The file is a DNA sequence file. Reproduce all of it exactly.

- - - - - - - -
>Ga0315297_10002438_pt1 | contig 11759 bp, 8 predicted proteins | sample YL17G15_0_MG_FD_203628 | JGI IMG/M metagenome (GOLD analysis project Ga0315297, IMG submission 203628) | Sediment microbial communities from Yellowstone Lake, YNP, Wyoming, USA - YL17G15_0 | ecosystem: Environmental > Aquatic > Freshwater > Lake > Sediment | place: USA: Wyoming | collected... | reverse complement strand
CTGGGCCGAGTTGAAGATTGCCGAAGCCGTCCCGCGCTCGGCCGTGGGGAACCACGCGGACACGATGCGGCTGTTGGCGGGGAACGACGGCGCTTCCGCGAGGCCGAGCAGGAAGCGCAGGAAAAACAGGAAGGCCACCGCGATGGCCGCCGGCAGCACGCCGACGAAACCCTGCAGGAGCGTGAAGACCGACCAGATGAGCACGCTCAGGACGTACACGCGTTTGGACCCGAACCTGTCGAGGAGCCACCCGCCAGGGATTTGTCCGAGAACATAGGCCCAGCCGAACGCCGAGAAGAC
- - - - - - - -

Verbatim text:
>Ga0315297_10002438_pt1 | contig 11759 bp, 8 predicted proteins | sample YL17G15_0_MG_FD_203628 | JGI IMG/M metagenome (GOLD analysis project Ga0315297, IMG submission 203628) | Sediment microbial communities from Yellowstone Lake, YNP, Wyoming, USA - YL17G15_0 | ecosystem: Environmental > Aquatic > Freshwater > Lake > Sediment | place: USA: Wyoming | collected... | reverse complement strand
CTGGGCCGAGTTGAAGATTGCCGAAGCCGTCCCGCGCTCGGCCGTGGGGAACCACGCGGACACGATGCGGCTGTTGGCGGGGAACGACGGCGCTTCCGCGAGGCCGAGCAGGAAGCGCAGGAAAAACAGGAAGGCCACCGCGATGGCCGCCGGCAGCACGCCGACGAAACCCTGCAGGAGCGTGAAGACCGACCAGATGAGCACGCTCAGGACGTACACGCGTTTGGACCCGAACCTGTCGAGGAGCCACCCGCCAGGGATTTGTCCGAGAACATAGGCCCAGCCGAACGCCGAGAAGAC